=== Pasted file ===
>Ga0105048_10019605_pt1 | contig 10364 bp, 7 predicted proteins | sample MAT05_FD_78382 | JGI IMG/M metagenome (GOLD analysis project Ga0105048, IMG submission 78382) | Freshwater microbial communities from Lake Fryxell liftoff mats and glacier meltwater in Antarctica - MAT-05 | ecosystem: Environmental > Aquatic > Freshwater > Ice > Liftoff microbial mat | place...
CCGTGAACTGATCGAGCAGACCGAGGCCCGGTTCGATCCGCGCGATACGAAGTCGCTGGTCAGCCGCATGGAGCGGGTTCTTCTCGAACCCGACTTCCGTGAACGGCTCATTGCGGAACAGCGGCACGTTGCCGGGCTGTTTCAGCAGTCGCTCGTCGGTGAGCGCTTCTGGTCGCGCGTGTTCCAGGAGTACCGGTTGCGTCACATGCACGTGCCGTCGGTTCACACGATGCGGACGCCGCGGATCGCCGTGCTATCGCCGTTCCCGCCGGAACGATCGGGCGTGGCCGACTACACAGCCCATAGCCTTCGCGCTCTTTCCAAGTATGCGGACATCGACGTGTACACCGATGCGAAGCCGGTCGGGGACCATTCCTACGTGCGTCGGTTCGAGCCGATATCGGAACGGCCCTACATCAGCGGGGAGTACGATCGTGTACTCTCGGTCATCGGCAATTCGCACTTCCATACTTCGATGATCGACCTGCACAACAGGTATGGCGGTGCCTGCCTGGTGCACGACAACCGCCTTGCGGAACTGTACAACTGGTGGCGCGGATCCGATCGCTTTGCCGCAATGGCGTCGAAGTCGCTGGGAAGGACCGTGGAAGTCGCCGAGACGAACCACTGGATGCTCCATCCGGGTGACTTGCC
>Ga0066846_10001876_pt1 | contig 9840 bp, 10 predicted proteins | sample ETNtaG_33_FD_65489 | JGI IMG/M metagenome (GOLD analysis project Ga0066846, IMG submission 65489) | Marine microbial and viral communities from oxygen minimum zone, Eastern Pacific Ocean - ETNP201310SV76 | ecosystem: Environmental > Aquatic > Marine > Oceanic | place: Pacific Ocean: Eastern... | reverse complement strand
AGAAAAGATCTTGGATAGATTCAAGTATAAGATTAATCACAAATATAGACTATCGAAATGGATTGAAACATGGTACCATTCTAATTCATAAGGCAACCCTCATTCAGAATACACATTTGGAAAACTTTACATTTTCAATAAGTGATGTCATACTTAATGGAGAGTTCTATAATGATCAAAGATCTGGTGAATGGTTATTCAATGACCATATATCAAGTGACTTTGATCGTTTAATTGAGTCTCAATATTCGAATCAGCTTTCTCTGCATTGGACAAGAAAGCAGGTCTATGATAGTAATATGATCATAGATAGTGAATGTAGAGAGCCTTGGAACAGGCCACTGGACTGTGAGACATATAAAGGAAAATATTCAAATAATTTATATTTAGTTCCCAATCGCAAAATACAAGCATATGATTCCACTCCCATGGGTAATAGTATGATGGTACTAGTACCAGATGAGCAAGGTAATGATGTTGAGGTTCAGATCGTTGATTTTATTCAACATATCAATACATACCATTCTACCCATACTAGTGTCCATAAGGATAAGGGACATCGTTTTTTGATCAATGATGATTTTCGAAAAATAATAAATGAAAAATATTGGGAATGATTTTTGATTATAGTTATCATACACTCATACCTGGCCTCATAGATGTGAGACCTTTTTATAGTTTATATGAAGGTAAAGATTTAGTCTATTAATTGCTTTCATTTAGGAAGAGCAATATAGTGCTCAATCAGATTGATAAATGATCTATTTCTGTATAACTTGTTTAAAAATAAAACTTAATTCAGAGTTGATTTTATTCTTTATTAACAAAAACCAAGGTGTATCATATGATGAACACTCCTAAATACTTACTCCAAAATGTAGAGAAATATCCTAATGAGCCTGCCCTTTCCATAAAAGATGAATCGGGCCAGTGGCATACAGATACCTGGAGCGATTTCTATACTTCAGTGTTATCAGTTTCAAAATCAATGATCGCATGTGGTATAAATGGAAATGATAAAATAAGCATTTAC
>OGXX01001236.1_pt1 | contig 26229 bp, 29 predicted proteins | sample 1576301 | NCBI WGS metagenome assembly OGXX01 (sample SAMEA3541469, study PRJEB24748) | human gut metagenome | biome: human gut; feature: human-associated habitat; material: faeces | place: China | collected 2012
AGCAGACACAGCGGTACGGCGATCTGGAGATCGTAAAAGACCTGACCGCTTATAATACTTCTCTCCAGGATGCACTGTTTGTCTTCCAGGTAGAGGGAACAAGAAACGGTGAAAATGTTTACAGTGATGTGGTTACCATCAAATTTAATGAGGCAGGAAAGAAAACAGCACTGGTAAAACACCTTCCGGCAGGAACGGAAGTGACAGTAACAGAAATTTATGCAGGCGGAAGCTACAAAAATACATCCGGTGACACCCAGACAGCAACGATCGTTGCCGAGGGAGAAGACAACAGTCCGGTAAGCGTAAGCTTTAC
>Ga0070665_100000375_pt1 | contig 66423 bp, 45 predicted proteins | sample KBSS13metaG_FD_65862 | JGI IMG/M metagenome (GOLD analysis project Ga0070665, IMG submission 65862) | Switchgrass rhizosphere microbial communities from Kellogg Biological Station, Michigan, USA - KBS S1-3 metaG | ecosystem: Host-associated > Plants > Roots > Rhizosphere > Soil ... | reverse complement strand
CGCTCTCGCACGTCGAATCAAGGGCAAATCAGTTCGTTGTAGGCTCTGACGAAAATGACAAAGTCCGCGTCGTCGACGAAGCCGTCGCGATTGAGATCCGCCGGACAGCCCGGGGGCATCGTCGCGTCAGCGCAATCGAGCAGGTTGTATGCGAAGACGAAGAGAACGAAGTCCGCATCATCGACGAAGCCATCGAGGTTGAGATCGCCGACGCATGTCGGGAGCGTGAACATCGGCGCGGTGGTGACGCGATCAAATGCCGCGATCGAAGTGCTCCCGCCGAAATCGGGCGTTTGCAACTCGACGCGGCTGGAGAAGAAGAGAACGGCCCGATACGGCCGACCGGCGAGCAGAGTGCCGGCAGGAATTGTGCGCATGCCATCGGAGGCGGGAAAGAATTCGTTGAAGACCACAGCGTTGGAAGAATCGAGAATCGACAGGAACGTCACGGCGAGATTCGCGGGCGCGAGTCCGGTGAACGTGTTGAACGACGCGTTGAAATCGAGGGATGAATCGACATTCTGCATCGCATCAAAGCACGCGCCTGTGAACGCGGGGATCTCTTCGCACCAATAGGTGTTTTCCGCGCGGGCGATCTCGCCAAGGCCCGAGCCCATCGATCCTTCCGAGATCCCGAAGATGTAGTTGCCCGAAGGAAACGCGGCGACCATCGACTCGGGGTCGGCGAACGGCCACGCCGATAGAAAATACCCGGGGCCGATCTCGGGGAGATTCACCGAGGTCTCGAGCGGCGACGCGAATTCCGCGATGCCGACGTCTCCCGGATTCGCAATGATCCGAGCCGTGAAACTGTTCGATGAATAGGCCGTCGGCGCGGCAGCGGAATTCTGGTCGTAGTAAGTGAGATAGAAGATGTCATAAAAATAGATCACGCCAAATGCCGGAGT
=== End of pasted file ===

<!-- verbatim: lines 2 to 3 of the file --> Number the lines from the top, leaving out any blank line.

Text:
CCGTGAACTGATCGAGCAGACCGAGGCCCGGTTCGATCCGCGCGATACGAAGTCGCTGGTCAGCCGCATGGAGCGGGTTCTTCTCGAACCCGACTTCCGTGAACGGCTCATTGCGGAACAGCGGCACGTTGCCGGGCTGTTTCAGCAGTCGCTCGTCGGTGAGCGCTTCTGGTCGCGCGTGTTCCAGGAGTACCGGTTGCGTCACATGCACGTGCCGTCGGTTCACACGATGCGGACGCCGCGGATCGCCGTGCTATCGCCGTTCCCGCCGGAACGATCGGGCGTGGCCGACTACACAGCCCATAGCCTTCGCGCTCTTTCCAAGTATGCGGACATCGACGTGTACACCGATGCGAAGCCGGTCGGGGACCATTCCTACGTGCGTCGGTTCGAGCCGATATCGGAACGGCCCTACATCAGCGGGGAGTACGATCGTGTACTCTCGGTCATCGGCAATTCGCACTTCCATACTTCGATGATCGACCTGCACAACAGGTATGGCGGTGCCTGCCTGGTGCACGACAACCGCCTTGCGGAACTGTACAACTGGTGGCGCGGATCCGATCGCTTTGCCGCAATGGCGTCGAAGTCGCTGGGAAGGACCGTGGAAGTCGCCGAGACGAACCACTGGATGCTCCATCCGGGTGACTTGCC
>Ga0066846_10001876_pt1 | contig 9840 bp, 10 predicted proteins | sample ETNtaG_33_FD_65489 | JGI IMG/M metagenome (GOLD analysis project Ga0066846, IMG submission 65489) | Marine microbial and viral communities from oxygen minimum zone, Eastern Pacific Ocean - ETNP201310SV76 | ecosystem: Environmental > Aquatic > Marine > Oceanic | place: Pacific Ocean: Eastern... | reverse complement strand